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09-07-2012, 12:31 PM
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Claude Larose

Originally Posted by seventieslord View Post
Although I still find the assertion that Larose "peaked higher" than Sandford to be bordering on ridiculous, there are definitely redeeming qualities in Larose's favour that may make him a more attractive player:

- peak seasons aside, his adjusted production is very similar
- he played in the NHL almost twice as long*
- his defensive reputation is just as strong or stronger (isn't it?)
- he was a contributor to very strong teams, winning five cups,
- his production with a weaker team for one season in his prime suggests that being on a stronger team hindered his production, and his numbers don't truly reflect his talent level.

* now the asterisk is, expansion obviously contributed to him playing in the NHL for longer, as it did for a multitude of other players. The question is, how much did it help? As of 1968, he was a part-time Hab who actually spent 10 games in the minors. Without the trade to Minnesota that apparently revitalized him and made him an attractive acquisition once again for the habs, does he get stuck in the minors forever? (probably not, but it's something his GM should at least have to answer for)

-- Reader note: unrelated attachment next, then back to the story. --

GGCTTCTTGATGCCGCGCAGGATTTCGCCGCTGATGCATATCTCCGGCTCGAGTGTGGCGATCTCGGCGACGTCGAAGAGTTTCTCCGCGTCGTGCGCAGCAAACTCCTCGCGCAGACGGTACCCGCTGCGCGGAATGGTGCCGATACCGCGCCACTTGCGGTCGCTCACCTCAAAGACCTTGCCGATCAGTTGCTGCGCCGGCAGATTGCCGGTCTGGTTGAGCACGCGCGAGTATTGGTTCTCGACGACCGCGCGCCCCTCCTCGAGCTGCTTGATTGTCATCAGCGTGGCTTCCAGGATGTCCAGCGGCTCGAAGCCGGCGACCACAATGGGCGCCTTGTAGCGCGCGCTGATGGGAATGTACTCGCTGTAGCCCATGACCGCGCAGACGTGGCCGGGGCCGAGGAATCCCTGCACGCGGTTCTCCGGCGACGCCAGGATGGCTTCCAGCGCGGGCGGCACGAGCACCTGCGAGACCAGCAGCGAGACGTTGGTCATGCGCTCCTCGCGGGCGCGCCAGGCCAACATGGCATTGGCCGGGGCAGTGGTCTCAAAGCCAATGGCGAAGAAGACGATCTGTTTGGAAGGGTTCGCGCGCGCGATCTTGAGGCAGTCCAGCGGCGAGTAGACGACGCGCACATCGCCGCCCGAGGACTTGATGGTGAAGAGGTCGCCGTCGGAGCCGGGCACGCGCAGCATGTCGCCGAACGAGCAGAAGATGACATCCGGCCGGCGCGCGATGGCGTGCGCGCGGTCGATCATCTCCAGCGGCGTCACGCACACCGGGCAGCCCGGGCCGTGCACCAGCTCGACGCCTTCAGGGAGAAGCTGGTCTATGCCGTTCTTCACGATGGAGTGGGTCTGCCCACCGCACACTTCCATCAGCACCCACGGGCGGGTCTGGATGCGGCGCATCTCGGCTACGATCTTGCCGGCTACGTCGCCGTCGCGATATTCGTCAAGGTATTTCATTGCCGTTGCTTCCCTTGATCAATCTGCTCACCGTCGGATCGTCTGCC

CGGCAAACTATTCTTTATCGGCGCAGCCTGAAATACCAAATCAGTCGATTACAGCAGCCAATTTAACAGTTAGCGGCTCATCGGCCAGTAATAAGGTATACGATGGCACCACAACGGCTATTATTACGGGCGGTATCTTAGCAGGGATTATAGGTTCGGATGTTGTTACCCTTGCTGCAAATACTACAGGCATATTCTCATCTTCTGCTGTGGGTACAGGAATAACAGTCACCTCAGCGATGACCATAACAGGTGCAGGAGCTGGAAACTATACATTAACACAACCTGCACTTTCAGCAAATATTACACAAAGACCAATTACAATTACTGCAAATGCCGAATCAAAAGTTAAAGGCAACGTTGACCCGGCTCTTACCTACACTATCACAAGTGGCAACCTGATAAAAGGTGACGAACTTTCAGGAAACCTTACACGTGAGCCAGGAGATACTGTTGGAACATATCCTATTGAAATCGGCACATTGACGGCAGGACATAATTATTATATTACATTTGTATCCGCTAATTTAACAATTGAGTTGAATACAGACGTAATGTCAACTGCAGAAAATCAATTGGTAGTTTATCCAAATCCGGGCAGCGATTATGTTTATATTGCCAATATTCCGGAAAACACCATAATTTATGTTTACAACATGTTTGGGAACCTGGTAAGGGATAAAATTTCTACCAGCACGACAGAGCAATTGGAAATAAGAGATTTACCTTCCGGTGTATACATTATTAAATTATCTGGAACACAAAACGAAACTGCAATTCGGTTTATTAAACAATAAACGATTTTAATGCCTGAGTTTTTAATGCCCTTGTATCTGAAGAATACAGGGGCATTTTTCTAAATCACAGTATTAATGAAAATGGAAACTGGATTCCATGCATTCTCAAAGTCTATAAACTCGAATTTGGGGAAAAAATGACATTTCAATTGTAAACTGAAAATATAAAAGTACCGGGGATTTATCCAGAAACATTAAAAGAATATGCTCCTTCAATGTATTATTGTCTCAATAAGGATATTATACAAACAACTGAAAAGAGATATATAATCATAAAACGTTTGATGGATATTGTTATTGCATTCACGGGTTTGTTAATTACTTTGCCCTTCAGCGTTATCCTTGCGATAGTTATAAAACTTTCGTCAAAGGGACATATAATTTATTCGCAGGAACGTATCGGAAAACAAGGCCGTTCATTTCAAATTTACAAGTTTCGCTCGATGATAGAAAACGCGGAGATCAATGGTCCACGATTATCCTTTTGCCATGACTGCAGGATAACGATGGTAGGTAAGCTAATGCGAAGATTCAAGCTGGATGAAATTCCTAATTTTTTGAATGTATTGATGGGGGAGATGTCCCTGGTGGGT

The Ron Murphy comparison is also interesting. Murphy did outproduce Sandford and for much longer, but hasn't been a very popular MLD/AAA player. Part of it is because we know so little about what non-offense value he brought to the table. If he was your standard up-and-down winger who played responsible and reasonably physical hockey, then he was just as valuable as Sandford but for longer (save for one spike playoff).

Sandford seems like a really poor man's Harry Watson but I'm having a hard time determining just how poor.
Claude Larose was sent to the minors for 10 games during the 1967-68 to rehab an injury. The Canadiens post 1967 expansion had Bobby Rousseau, Claude Provost plus a maturing Yvan Cournoyer on RW plus a promising Mickey Redmond. He came back and contributed a solid playoff for a 4th RW - 5 pts in 12 games.

Factor out the injury season - 1967-68 and Larose strings together a five year peak that Sanford cannot match. Sanford gets the benefit of the same consideration for his injury season, 1949-50.

Sanford is getting a lot of mileage from one playoff spike that was strong but not as strong as Marcel Bonin in 1959. Bonin had better regular seasons with SC teams - Detroit and Montreal:

Poor man's Harry Watson? More accurate description would be a lite, non-winning version of Harry Watson, Marcel Bonin.

Sanford did not last with a SC team - Detroit, quickly moved to Chicago, then out of the league in a season.

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